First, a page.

Old media power feels that they are being undermined by emerging media, which is usually called social network. On occasions, the public exchanges each other’s opinion and empowers a movement without any mediation of the old media, so their woes are not insubstantial. But as we saw in the last general election, the power of the established old media still rules over the nation. In my opinion, we saw the nation’s political view is now also polarized between the capital area and the other area. Did the economic polarization beget the polarization of the political view? Well, it remains to be seen.
Anyway the oldies are doing their best to keep the public away from those abhorrent social media, especially Twitter, which drew political forces the most since the Seoul mayoral by-election. The Big 3 newspapers, Chosun, Joongang, Donga, which I would like to name CJD, used to describe the social media (but they always refer to Twitter) as an epicenter of unconfirmed, unscrupulous rumors and here comes the recent case:
The Philippine-born naturalized Korean citizen Jasmine Lee, who became a Saenuri Party lawmaker, has been the victim of malicious attacks on the Internet since the April 11 general election. People have been posting malicious comments about her on Twitter and other social networks, somehow linking her to the grisly murder of a young woman recently killed by an ethnic Korean from China.
“This is the true face of multiculturalism which is bleeding Korean society dry,” one commenter wrote. “We will see a rise in marriages for money,” wrote another, denigrating mixed-race marriages involving Korean men and foreign brides.
from an op-ed of the Chosun Ilbo, April 17th 2012
Right after a series of reports of the malicious comments was poured by major news outlets, people began wondering where the comments are, because almost none of them didn’t see them. Some independent bloggers pointed out that the tweets that the outlets quoted were from suspicious users, whose follower is only one or whose activity is so irregular that may be suspected as straw men. And what the outlets presented as evidence were, in fact, condemning xenophobic comments, which are almost insubstantial but were reported by the media.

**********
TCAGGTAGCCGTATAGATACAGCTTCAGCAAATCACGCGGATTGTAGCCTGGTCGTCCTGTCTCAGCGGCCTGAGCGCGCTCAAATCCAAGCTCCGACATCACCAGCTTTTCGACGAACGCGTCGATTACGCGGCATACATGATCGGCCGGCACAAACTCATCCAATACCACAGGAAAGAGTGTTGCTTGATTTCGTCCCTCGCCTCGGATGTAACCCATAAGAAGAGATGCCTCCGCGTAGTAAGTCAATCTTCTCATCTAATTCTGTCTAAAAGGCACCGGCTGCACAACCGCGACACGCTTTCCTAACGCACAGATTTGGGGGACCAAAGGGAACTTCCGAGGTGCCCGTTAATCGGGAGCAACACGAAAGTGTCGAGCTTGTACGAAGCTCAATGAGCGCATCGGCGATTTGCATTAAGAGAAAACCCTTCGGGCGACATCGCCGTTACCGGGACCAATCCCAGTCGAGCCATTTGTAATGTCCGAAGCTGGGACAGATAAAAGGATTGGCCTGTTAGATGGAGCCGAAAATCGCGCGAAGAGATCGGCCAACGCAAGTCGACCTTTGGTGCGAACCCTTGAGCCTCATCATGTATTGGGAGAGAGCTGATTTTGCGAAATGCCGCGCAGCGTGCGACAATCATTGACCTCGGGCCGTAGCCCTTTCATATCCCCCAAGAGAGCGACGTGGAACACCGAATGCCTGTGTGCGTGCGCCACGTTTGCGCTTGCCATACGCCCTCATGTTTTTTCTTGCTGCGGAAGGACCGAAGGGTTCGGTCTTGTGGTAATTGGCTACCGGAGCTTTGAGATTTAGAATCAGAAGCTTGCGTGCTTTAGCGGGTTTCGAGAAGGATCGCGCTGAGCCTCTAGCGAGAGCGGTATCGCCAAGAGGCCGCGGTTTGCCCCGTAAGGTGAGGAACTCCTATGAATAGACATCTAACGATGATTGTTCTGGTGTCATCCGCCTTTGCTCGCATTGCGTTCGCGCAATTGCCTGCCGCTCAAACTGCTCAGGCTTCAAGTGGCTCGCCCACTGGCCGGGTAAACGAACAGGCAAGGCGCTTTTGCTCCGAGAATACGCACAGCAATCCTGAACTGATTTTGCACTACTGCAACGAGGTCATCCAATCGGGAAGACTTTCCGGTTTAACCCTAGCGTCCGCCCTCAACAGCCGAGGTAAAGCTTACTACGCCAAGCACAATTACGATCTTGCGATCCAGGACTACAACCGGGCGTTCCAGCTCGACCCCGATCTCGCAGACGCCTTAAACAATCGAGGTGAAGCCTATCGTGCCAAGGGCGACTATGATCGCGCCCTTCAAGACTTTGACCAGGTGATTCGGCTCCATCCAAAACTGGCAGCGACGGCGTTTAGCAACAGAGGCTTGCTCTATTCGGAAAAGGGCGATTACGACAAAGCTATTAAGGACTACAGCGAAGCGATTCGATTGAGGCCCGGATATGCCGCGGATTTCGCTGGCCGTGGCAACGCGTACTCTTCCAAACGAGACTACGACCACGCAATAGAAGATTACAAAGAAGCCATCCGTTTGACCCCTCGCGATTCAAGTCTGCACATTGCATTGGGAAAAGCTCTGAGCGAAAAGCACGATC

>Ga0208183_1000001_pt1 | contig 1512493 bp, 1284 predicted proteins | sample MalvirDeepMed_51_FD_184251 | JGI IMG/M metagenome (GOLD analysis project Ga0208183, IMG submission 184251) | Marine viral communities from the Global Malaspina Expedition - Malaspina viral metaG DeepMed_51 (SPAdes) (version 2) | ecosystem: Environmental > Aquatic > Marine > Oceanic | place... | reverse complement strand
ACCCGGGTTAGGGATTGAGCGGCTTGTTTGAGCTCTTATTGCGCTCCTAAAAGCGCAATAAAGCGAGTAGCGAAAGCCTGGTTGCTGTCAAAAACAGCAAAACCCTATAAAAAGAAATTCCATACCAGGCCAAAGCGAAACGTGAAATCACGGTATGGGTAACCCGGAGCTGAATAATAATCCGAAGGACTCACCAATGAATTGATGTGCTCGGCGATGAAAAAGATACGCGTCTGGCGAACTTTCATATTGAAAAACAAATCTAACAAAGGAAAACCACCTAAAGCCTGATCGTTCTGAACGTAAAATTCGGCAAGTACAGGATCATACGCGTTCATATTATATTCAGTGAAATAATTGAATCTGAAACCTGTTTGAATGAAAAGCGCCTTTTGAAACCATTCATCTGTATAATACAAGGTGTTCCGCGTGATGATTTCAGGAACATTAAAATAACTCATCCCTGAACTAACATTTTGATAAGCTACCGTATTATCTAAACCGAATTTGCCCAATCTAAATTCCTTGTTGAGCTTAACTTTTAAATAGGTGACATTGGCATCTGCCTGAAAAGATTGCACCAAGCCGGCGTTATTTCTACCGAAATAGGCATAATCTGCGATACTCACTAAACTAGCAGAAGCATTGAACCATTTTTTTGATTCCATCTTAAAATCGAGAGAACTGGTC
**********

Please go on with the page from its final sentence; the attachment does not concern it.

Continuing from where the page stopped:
In fact, this tweet was meant to ridicule the Chosun report and the ruling New Frontier Party.
Right on time, the NFP issued an official comment denouncing “a violation of human rights on social minorities.” The Ddanzi Ilbo, alternative online newspaper whose head is the mastermind behind the I am a Weasel podcast, reported that the twitter handles that were used to retweet the campaign tweets from the then GNP (the GNP changed its name to NFP last February), again, retweeted the xenophobia report.
This case reveals much of the current social situation of SK, in regard of what might be called social media awareness. I don’t think that the Chosun and the NFP think that they would convince those who are using Twitter. They are aiming to those who don’t use it. It is said that over a half of the SNS users are living in the capital area. And the result of the last general election shows that even if the ruling party loses the capital area, they can make up from the other.
The old regionalism is, although slightly, fading away. But SK is being divided into another two. At first it was economic and now it’s becoming political and generational.